The Australian Federation of Islamic Councils (AFIC) gainsaid on Sunday, April 8, reports of giving Australia's Mufti Sheikh Taj el-Din al-Hilali the axe, reported The Australian.
"No, we haven't sacked the mufti... (Hilali) is still the mufti," AFIC President Ikebal Patel told Sky News.
He confirmed that the salary of the Egyptian-born scholar had been suspended for some time.
"The position of mufti itself is very much there and the ... incumbent, while not being paid for the position, is still the holder of the position."
Australian media earlier claimed that the AFIC had sacked Hilali, who has held the title since 1988, and abolished the position of mufti altogether.
Patel asserted that such a decision was up to the Australian National Imams Council.
"If the position should remain, we are quite happy to be guided by the National Council of Imams," he said.
After a day-long meeting on Sunday, March 25, in the Sydney suburb of Lakemba, the council decided to reinstate al-Hilali as mufti and form a 15-member executive council to consult more widely about who should be the next mufti.
Muslims, estimated at 300,000, make up 1.5 percent of Australia's population of 20 millions.
The AFIC president voiced confidence in Hilali, saying he is the best man for the job.
"He is definitely one of the most knowledgeable, most qualified in Australia," he said.
"I will probably be scoffed at when I say this, but he's probably one of the most moderate of the imams in Australia, but he certainly doesn't bring that out in his approaches with the media."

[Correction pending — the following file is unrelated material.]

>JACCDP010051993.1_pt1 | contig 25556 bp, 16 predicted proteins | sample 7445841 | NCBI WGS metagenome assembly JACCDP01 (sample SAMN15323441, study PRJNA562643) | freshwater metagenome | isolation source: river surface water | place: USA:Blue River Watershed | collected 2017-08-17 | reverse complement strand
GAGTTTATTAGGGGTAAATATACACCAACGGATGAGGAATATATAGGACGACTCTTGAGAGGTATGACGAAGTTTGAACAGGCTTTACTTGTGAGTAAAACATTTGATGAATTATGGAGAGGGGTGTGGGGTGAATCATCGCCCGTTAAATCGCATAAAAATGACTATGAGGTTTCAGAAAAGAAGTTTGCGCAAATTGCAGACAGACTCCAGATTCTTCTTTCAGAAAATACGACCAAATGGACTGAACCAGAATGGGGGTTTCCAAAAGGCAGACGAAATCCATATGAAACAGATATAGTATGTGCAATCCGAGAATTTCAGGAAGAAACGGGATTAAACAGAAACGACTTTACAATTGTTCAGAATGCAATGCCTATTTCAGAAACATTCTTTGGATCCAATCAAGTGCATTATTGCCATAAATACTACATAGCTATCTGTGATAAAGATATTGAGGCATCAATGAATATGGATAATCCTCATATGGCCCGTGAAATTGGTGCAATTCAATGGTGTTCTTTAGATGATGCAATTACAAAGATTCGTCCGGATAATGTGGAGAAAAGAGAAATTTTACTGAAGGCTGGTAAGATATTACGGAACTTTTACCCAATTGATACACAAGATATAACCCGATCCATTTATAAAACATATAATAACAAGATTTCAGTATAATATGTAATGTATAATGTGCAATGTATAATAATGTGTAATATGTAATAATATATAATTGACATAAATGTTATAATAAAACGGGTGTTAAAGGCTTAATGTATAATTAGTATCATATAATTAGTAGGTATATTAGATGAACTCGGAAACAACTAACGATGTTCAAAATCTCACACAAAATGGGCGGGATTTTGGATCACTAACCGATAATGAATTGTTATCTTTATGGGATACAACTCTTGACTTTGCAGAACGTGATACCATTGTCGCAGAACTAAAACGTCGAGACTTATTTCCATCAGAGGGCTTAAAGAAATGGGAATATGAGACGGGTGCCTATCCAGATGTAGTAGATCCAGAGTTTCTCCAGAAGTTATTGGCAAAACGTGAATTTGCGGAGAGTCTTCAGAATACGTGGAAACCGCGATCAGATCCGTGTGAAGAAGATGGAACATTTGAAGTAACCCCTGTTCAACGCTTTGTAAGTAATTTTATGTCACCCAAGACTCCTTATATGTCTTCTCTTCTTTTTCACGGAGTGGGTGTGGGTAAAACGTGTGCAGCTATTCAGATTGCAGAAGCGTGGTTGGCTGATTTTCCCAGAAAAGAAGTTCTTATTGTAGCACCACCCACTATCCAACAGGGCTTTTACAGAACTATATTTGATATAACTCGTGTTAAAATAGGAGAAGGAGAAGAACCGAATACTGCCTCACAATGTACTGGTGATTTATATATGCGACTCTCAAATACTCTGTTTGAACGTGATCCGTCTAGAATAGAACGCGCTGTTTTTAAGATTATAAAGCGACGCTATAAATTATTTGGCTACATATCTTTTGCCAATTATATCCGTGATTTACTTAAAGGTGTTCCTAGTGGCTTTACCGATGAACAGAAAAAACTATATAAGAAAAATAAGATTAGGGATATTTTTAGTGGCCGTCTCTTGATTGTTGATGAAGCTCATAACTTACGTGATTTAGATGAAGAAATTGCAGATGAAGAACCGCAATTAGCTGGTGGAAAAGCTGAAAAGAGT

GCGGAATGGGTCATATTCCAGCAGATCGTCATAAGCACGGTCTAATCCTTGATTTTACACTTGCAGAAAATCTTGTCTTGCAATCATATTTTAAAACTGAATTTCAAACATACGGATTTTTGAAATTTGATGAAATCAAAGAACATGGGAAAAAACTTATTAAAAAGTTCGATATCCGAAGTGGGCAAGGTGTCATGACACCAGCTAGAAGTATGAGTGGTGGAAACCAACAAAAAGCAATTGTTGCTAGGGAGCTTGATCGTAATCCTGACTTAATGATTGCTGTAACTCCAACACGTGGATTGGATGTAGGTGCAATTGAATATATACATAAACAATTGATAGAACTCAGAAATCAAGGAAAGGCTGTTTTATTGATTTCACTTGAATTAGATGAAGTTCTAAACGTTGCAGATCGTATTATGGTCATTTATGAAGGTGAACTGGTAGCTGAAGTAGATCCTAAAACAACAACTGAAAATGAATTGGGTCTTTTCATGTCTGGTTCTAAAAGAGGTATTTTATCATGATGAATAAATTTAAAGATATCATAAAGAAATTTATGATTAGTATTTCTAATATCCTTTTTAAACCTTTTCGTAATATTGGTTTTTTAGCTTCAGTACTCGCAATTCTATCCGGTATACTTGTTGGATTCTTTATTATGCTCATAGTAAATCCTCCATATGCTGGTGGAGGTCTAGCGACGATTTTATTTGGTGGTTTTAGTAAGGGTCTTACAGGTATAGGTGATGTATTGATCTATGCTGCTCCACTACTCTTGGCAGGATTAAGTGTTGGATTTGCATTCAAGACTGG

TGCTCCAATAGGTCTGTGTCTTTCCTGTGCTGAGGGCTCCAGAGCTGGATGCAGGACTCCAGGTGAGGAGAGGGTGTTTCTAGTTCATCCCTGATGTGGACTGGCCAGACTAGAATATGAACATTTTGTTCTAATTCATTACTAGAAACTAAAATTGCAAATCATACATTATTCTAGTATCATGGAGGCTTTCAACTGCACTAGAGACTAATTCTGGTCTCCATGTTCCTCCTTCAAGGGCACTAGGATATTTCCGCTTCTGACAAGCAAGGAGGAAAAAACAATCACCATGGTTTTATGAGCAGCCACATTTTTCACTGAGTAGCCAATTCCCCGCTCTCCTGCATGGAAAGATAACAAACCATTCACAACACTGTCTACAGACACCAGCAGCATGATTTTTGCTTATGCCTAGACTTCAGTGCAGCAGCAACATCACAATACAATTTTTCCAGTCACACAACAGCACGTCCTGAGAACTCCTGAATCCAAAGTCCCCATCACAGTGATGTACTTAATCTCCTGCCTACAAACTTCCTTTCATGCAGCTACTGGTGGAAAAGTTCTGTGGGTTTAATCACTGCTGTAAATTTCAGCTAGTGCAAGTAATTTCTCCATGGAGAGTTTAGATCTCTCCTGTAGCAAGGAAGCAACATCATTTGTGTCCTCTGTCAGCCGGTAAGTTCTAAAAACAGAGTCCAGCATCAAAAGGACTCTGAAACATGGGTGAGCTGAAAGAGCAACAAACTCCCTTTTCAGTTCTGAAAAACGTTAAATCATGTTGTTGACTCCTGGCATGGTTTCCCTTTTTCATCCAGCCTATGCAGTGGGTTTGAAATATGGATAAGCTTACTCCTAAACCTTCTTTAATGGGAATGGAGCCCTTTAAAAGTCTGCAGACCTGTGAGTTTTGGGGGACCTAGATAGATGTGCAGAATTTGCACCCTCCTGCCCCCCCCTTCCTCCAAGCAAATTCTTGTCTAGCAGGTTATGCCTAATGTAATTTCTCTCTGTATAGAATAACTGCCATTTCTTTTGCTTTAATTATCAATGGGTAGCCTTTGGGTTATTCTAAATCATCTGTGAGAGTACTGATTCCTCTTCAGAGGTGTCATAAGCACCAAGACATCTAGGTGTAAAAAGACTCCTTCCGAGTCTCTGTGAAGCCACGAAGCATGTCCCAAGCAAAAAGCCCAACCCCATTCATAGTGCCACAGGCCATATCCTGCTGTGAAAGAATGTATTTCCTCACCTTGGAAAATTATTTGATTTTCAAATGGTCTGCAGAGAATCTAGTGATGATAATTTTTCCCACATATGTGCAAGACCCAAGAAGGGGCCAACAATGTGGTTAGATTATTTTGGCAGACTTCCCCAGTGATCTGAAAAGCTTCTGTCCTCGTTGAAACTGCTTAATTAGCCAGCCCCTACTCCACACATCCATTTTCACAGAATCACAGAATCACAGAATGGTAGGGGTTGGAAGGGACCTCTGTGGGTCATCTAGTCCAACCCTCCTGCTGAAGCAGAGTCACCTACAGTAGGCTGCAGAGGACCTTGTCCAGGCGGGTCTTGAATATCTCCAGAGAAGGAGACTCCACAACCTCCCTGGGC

Yet, Patel said Hilali HHiwould require special assistance if he is to remain in office.
"…if he wants to remain mufti then there would have to be some very strict guidelines that would have to be placed," he said.
"He might need some resources in terms of having people who can speak English (to) articulate his thoughts clearly, so there's no excuse ever put forward that he was misrepresented."
Late last year, Hilali made international headlines for likening immodestly dressed women to "uncovered meat" that might invite rapists.
Cindy Taylor, a woman who had twice been raped, had defended Hilali, saying he had not intended to justify rape by his comparison.
"He's a wonderful man and his analogy certainly did not justify the act of rape," she said.
The non-Muslim Anglo-Saxon parents of the man married to Hilali's daughter also defended him after remarks on Australia's convict ancestors.
"We know what he means and we don't believe he deliberately meant to offend anyone," said Brian Tocock.
"We know that the mufti loves this country but we can understand how people can be offended by his comments," he added.
"He is a lovely man who has helped so many people in his community," agreed his wife Christine.
Güncelleme Tarihi: 20 Eylül 2018, 18:16